The Pacific Theater in rare pictures, 1942-1945

After Pearl Harbor, the Japanese quickly took control of a vast area of ​​the Pacific from the Philippines to Burma to the Aleutians to the Solomons.

While the Japanese took advantage of internal lines of communication, they had extended themselves somewhat. Once the Allies became strong enough to threaten their perimeter from multiple directions, the advantage would be lost, as Japan did not have enough aircraft and ships to defend in force at all points.

The turning point in the Pacific theater came in mid-1942 with the first great carrier battles in history. In June 1942, Japan was expected to capture Midway Island, a US-held base about 1000 miles from Hawaii.

Midway could have been used as a stage for future attacks on Pearl Harbor. The United States was still benefiting from being able to decipher Japanese radio messages. Therefore, American naval commanders, led by Chester Nimitz, knew an attack was coming.

The battle of the airplanes decided the fight at Midway. After the smoke cleared, four Japanese aircraft carriers were destroyed. The plot to capture Midway collapsed, and Japan lost its offensive capability in the process. After the Battle of Midway, the Japanese were forced to retreat and defend their holdings.

After the Battle of Midway, the Allies were able to launch a counter-offensive. The first phase of the invasion began with the Navy landing Admiral Nimitz and sea landings on Guadalcanal and the surrounding islands in the Solomons.

At the same time, forces led by General MacArthur with Australian allies set out to capture the Papuan Peninsula of New Guinea. After a long bloody struggle, both campaigns were successful.

From this point, Nimitz and MacArthur engaged in island-hopping campaigns that left firmly held islands to attack enemy weak points. Campaigns against the Aleutians and Rabaul were successful in halting the Japanese advance and securing safe havens for Allied advance on Japan.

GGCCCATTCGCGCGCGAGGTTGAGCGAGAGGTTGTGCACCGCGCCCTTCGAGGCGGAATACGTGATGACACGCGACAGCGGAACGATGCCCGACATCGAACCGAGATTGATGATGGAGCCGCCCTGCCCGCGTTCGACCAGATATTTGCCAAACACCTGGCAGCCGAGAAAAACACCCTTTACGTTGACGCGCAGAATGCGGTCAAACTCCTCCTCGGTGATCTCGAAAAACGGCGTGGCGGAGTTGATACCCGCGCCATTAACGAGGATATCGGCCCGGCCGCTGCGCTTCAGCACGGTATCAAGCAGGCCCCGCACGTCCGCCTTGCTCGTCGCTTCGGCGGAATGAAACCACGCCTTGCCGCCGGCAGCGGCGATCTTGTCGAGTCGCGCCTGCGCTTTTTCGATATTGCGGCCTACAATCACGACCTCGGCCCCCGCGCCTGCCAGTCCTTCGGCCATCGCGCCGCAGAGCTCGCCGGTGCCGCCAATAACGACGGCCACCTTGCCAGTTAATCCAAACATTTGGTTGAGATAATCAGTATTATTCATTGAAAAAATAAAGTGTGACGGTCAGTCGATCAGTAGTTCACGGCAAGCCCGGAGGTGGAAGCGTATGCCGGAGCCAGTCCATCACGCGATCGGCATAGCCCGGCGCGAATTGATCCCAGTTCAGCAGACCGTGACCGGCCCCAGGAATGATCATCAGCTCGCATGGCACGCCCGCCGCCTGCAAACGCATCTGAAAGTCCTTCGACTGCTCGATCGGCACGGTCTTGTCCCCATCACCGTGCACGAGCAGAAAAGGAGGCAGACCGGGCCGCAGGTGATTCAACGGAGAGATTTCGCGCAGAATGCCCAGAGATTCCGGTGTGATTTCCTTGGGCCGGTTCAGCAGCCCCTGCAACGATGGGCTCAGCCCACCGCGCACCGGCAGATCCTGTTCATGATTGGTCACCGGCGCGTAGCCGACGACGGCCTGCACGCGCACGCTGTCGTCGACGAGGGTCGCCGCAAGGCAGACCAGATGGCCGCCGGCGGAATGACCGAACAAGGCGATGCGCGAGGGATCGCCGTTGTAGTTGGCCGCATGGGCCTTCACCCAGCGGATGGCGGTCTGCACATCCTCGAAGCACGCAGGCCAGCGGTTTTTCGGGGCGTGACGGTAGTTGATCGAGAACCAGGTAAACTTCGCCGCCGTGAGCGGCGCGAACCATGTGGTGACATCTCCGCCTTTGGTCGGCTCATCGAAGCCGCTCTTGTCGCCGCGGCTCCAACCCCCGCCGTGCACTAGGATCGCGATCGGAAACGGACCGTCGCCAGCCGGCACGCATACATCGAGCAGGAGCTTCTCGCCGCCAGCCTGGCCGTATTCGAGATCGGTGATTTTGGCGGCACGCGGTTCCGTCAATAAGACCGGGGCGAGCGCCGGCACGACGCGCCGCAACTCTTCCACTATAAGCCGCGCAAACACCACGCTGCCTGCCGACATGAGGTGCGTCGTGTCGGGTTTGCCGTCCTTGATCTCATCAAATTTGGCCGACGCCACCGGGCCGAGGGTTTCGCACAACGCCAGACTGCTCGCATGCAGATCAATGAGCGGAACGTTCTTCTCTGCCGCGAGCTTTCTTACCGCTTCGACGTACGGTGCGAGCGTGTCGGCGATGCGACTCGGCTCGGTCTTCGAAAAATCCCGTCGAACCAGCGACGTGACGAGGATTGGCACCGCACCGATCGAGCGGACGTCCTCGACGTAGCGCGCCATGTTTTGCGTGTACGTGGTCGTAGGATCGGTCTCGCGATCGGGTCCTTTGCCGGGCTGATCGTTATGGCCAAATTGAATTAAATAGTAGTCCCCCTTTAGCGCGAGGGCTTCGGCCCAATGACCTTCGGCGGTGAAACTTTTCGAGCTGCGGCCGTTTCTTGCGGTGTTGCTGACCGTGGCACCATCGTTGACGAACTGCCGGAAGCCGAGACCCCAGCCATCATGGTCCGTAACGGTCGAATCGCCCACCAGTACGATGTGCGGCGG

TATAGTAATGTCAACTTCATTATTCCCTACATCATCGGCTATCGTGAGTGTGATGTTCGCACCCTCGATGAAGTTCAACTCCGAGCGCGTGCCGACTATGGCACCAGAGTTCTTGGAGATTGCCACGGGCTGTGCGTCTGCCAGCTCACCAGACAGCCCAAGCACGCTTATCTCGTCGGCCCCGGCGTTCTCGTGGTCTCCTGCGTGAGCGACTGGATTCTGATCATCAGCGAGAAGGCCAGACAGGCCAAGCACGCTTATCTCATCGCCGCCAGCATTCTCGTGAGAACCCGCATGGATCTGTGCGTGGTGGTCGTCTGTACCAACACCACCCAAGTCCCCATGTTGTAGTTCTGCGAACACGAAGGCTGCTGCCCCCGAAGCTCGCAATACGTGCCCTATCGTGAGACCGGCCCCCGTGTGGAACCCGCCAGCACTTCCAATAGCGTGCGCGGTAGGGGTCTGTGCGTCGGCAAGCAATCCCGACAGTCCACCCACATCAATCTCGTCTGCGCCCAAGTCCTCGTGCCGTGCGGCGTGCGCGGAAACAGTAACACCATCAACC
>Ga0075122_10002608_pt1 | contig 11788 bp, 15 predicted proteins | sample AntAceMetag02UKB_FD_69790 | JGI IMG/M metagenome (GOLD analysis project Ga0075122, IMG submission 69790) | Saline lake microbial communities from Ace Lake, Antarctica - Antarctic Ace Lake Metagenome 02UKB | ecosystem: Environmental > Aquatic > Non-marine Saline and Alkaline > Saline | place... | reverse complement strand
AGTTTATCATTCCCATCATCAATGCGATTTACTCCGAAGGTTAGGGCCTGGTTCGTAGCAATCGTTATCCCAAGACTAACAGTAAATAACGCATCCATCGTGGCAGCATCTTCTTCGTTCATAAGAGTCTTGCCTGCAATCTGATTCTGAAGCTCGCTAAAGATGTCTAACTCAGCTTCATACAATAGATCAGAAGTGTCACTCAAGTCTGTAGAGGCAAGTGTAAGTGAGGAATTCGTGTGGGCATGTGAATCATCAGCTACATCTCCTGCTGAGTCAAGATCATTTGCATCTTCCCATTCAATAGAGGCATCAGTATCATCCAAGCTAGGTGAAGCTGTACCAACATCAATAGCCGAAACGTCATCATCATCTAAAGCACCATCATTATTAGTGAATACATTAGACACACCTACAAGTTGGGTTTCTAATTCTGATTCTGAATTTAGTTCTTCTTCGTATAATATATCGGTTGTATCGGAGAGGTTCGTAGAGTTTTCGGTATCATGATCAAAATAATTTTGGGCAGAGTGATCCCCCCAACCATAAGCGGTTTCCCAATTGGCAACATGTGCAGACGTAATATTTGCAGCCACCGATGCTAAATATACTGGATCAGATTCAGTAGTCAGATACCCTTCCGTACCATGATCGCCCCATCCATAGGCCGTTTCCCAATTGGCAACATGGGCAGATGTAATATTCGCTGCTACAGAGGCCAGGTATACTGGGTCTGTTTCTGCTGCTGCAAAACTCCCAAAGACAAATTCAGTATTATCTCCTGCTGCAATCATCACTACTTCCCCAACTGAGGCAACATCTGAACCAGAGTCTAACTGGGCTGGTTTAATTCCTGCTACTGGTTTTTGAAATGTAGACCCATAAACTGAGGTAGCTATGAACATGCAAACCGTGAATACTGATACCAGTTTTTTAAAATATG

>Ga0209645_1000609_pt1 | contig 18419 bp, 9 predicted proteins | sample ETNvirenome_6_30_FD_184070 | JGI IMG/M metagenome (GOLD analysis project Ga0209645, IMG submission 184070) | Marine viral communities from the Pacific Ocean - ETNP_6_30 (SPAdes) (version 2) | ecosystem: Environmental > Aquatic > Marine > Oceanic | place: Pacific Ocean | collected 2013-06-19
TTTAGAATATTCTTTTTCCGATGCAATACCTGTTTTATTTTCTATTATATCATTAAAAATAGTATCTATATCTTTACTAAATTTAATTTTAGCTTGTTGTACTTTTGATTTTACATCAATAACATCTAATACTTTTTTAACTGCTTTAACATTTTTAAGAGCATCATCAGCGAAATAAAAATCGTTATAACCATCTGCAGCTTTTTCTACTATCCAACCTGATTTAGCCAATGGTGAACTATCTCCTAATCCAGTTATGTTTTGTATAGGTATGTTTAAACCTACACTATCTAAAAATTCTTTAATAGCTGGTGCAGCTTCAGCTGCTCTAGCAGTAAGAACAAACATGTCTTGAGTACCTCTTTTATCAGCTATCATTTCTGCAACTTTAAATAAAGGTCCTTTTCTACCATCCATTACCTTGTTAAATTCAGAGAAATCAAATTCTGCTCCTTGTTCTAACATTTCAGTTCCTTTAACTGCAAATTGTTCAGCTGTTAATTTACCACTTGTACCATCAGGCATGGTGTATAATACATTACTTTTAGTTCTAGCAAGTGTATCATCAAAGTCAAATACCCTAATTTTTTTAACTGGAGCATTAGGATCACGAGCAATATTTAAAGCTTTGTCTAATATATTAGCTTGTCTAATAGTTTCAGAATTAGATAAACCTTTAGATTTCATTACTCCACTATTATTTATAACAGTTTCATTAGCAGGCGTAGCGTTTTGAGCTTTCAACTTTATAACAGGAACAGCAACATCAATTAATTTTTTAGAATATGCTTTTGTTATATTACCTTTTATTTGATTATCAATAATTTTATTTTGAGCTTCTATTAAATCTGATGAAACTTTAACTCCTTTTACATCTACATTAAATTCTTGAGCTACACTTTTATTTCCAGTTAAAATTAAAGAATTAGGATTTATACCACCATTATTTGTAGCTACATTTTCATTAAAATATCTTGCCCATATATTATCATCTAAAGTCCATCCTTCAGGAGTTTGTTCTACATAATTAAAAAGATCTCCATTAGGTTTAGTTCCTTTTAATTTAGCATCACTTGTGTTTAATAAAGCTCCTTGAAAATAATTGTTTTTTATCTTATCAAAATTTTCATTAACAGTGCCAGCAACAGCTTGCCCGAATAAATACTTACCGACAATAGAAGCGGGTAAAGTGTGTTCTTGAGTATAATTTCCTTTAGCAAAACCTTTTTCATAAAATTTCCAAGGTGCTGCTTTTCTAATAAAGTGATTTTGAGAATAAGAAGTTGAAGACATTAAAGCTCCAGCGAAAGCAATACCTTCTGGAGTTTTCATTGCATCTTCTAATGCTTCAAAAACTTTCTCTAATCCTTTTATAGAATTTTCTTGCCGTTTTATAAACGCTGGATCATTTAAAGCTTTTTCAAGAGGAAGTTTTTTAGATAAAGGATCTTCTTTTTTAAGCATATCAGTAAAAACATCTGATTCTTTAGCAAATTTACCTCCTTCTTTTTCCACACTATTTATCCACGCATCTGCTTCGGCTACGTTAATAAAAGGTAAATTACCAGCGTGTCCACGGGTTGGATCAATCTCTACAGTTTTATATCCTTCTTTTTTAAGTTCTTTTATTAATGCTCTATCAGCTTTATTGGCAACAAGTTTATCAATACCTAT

While MacArthur pushed along the New Guinea coast, preparing to return to the Philippines, Nimitz crossed the central Pacific via the Gilberts, Marshalls, Marianas, Carolines and Pallas.

Once the Marianas were taken, it would be possible to use them as bases from which the new long-range B-29 bombers could attack the center of Japan.

The advance through the central Pacific continued with the seizure of two islands, Tarawa and Makin, in the Gilberts in November 1943.

The Marines landed on Tarawa on 21 November and captured the island in four days of fighting at the cost of around 3,000 casualties. Army troops captured the small Japanese garrison on Makin between November 20 and 24, 1943.

During January and February 1944, Admiral Nimitz advanced to positions in the Central and Western Marshals. The major islands taken were Kwajalein, which was attacked by an army force on 1 February, and the islands of Roi and Namur, which were attacked by Marines on 3 and 6 February.

Moving 340 miles west from Kwajalein, a naval task force, accompanied by a regiment of marines and infantry, captured a Japanese air base at Engebi in Enewetok Atoll on February 17–19, 1944.

Meanwhile, on February 16, Nimitz launched a massive carrier raid on Truk in the central Carolinas, long considered Japan's major stronghold in the central Pacific.

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